It seems like they've been cooling off on Java development and support over the last few years.

I believe that the current WebObjects license (while no longer having a licensing fee) stipulates that it should be run on Apple hardware. Some wags have speculated that it would be OK to run it on an Mac Pro even with Windows 7.

I don't believe this is an immediate issue, but one that people doing long term planning should consider. If you want to write/run Java code, have at it. If you want to write something that will be widely distributed, you may want to think carefully.

It used to be cross platform. Back in the dotcom days, I was at a company that would sell implementations of it for Windows and Sun servers.

That was when the software price started at 50k (iirc) though. When you're charging that kind of coin, I guess the motivation to support Windows is higher.

That might have been when WebObjects was still using Objective-C.

Our coders wrote their code in Java.

Java has never been cross platform. Back in the dot.bomb days running java on anything other than Windows and Solaris was a huge pain in the ass when not outright impossible, and there was Sun's infamous internal memo about how much Java on Solaris sucked!

I found the memo from 2003: http://web.archive.org/web/20030210024427/http://www.interna... -- this blog thread discussing it is enlightening: http://www.advogato.org/article/624.html

I was talking about WebObjects.

Last I heard, and this was around the switch to Intel (2005?), the iTunes store and online web store are run off of WebObjects. Apple probably saw that outside web developers weren't using WebObjects enough to continue supporting it externally. That doesn't mean that they aren't using it (and maybe building on it) internally.

I don't think it's that you can't use WebObjects anymore outside of Apple, it's that most people don't (not even in the Java community).

The reason that this is a big deal is that they've released/leaked some of the guidelines for the Mac App Store and it states that apps developed using "deprecated or optionally-installed technologies will not be accepted."

Does this effectively mean that I will not be able to use java application on newer OS X at all (in case of java runtime support removal), or I will have to install some third party java package?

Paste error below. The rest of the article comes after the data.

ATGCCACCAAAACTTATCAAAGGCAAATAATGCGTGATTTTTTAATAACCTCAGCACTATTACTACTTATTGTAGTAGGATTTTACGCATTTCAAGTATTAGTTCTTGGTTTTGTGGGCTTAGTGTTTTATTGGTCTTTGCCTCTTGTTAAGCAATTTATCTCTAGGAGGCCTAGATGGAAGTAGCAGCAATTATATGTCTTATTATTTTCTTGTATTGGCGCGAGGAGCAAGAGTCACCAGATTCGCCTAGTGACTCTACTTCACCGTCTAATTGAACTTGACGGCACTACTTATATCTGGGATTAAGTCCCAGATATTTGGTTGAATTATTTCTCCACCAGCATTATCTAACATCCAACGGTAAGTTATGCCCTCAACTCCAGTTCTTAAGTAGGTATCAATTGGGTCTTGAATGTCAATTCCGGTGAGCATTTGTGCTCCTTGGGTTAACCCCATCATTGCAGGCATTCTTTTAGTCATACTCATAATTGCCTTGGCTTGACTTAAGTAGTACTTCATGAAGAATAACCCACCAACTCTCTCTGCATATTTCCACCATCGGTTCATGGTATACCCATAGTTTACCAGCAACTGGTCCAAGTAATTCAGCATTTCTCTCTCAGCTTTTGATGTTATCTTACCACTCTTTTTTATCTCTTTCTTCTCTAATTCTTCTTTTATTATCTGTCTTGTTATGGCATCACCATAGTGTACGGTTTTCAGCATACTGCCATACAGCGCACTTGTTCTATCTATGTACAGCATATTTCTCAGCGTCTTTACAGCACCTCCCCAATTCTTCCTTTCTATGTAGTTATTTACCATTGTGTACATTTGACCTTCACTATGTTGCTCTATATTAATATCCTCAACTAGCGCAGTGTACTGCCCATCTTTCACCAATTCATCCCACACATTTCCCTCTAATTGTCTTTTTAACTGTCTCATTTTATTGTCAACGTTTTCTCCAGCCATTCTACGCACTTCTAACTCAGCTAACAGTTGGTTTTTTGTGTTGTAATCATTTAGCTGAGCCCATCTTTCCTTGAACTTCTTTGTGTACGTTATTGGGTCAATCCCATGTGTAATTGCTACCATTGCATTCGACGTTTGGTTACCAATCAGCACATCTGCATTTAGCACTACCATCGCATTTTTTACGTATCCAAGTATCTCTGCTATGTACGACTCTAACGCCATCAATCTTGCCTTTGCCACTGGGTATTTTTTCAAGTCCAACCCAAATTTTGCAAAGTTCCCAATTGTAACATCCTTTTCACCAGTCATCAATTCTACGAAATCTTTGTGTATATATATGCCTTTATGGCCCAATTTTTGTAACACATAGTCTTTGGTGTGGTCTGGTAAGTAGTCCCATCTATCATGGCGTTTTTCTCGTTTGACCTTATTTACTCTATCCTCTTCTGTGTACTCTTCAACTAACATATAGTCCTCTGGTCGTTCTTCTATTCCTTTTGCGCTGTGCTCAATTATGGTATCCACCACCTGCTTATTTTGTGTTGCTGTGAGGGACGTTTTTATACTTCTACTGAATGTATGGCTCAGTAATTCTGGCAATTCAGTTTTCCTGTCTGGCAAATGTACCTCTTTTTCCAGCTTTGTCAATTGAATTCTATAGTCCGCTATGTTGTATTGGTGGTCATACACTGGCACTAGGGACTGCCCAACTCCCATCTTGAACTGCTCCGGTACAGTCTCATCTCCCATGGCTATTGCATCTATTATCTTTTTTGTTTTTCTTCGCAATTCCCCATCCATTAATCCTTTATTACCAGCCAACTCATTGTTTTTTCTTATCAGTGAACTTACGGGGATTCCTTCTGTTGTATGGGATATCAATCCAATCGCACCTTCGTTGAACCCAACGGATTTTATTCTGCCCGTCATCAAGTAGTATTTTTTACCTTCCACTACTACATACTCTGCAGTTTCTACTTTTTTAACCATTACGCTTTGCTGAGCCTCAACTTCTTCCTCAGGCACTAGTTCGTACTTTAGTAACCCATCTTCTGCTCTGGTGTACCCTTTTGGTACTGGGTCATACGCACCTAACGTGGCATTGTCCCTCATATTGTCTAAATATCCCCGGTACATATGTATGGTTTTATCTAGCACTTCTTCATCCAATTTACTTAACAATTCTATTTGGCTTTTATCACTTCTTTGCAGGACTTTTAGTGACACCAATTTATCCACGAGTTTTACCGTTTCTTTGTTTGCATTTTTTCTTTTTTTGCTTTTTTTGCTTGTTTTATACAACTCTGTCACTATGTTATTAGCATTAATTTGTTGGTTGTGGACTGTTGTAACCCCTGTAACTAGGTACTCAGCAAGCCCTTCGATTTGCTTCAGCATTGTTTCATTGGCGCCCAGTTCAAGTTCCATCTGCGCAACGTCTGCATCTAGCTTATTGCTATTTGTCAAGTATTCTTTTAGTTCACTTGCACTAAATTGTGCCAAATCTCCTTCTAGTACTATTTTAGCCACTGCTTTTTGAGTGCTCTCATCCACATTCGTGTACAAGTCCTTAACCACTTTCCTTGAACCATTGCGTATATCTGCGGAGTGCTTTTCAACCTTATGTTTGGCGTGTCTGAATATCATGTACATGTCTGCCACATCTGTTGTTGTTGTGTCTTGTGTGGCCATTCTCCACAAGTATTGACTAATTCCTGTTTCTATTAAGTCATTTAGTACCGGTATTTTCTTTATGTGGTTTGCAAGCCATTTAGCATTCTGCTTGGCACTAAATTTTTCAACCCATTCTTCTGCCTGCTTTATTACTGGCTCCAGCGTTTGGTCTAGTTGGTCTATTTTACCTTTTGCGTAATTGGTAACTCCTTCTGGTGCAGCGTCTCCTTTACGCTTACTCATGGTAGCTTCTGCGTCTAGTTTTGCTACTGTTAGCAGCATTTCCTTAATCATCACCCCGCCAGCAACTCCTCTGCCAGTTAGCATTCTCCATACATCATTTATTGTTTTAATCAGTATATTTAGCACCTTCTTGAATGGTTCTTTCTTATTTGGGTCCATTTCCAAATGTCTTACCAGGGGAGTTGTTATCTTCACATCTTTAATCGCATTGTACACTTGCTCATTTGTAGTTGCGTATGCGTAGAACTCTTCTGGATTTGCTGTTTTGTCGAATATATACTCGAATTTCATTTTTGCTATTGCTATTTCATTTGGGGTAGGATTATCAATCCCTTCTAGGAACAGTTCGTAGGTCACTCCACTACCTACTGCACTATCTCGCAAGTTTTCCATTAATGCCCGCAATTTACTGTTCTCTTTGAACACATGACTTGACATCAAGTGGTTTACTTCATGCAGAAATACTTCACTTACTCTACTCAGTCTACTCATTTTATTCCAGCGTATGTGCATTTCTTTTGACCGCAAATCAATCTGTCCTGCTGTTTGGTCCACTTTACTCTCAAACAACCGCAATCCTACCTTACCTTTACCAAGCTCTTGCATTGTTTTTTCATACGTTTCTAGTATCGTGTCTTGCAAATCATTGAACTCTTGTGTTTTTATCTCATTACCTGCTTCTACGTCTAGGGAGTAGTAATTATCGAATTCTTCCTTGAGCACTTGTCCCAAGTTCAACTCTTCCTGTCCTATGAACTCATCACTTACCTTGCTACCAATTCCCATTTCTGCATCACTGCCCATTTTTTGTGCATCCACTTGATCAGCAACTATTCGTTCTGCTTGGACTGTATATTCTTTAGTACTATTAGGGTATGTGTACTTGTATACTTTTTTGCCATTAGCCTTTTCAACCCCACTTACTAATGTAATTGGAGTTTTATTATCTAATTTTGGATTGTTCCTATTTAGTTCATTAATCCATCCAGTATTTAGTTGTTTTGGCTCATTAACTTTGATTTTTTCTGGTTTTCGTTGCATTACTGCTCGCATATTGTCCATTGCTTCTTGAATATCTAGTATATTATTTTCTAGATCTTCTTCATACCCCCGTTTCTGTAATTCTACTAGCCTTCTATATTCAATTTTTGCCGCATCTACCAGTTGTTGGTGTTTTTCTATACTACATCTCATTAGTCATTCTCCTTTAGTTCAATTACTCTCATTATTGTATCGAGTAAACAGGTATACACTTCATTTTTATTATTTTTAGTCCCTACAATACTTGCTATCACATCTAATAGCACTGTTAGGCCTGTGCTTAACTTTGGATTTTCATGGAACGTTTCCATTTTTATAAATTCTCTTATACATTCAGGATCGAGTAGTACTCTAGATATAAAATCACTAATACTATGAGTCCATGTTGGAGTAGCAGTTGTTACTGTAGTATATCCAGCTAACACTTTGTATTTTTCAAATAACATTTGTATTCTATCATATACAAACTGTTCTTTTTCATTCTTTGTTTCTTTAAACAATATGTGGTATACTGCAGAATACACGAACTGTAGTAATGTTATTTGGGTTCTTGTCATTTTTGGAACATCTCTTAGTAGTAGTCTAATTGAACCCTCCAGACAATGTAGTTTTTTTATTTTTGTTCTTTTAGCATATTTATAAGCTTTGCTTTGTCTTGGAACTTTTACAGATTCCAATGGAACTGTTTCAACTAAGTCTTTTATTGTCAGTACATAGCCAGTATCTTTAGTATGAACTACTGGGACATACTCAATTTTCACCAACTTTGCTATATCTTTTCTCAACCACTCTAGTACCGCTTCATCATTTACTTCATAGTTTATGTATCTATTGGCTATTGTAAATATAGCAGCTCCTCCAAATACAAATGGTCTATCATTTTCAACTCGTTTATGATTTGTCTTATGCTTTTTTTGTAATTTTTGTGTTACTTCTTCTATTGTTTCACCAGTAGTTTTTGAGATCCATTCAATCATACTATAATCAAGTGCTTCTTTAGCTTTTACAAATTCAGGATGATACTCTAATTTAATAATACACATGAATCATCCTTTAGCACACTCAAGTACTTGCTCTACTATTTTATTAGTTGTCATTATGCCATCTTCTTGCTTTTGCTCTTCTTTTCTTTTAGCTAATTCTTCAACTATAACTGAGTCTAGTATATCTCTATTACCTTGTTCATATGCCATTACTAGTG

It seems like you will do what you do on Windows and some Linux distributions, you will go to Oracle's site and download the JDK / JRE from them. I am really wondering if this is totally and Apple thing or partially a suggestion from Oracle.


Here's what Steve Jobs said in an email to a Java developer: "Sun (now Oracle) supplies Java for all other platforms. They have their own release schedules, which are almost always different than ours, so the Java we ship is always a version behind. This may not be the best way to do it."

To me, the sheer number of people using Java on the Mac in one way or another guarantee that it's not going anywhere. Apple isn't going to develop it anymore, but that may be a good thing. We'll see.

If Java apps can't be in the app store it would be a bummer. I don't see where it says that though - the app store rules say that you can't depend on deprecated tech. But it doesn't prevent you from shipping your Java based app complete with a Java VM - like you'd do on Windows.

Jobs did say at D8 that Apple chooses technologies that are in their Springs and not their Falls. Java has had far to many Falls....

Seriously, Apple does not need Java and I think the market for Java apps has become few and far....

Now deprecate your own OpenGL drivers.

Then who would maintain them? The hardware manufacturers? :\

Windows and Linux drivers are maintained by the manufacturers.

I didn't realize Apple did this (not a Mac user personally). Didn't Microsoft get sued for providing their own Java runtime years ago? What is the difference here? (just out of interest) Obviously Sun/Oracle have been fine with it, so is it different to what Microsoft did?

What Microsoft shipped was not a conforming JVM. It couldn't interoperate with servers using the native Java RPC protocol (RMI), it couldn't use the same native code (JNI) libraries that any JVM would, and it couldn't verify signed packages (JAR). It also added nonstandard methods to standard classes, and any code which called them without reflection wouldn't even load on a JVM.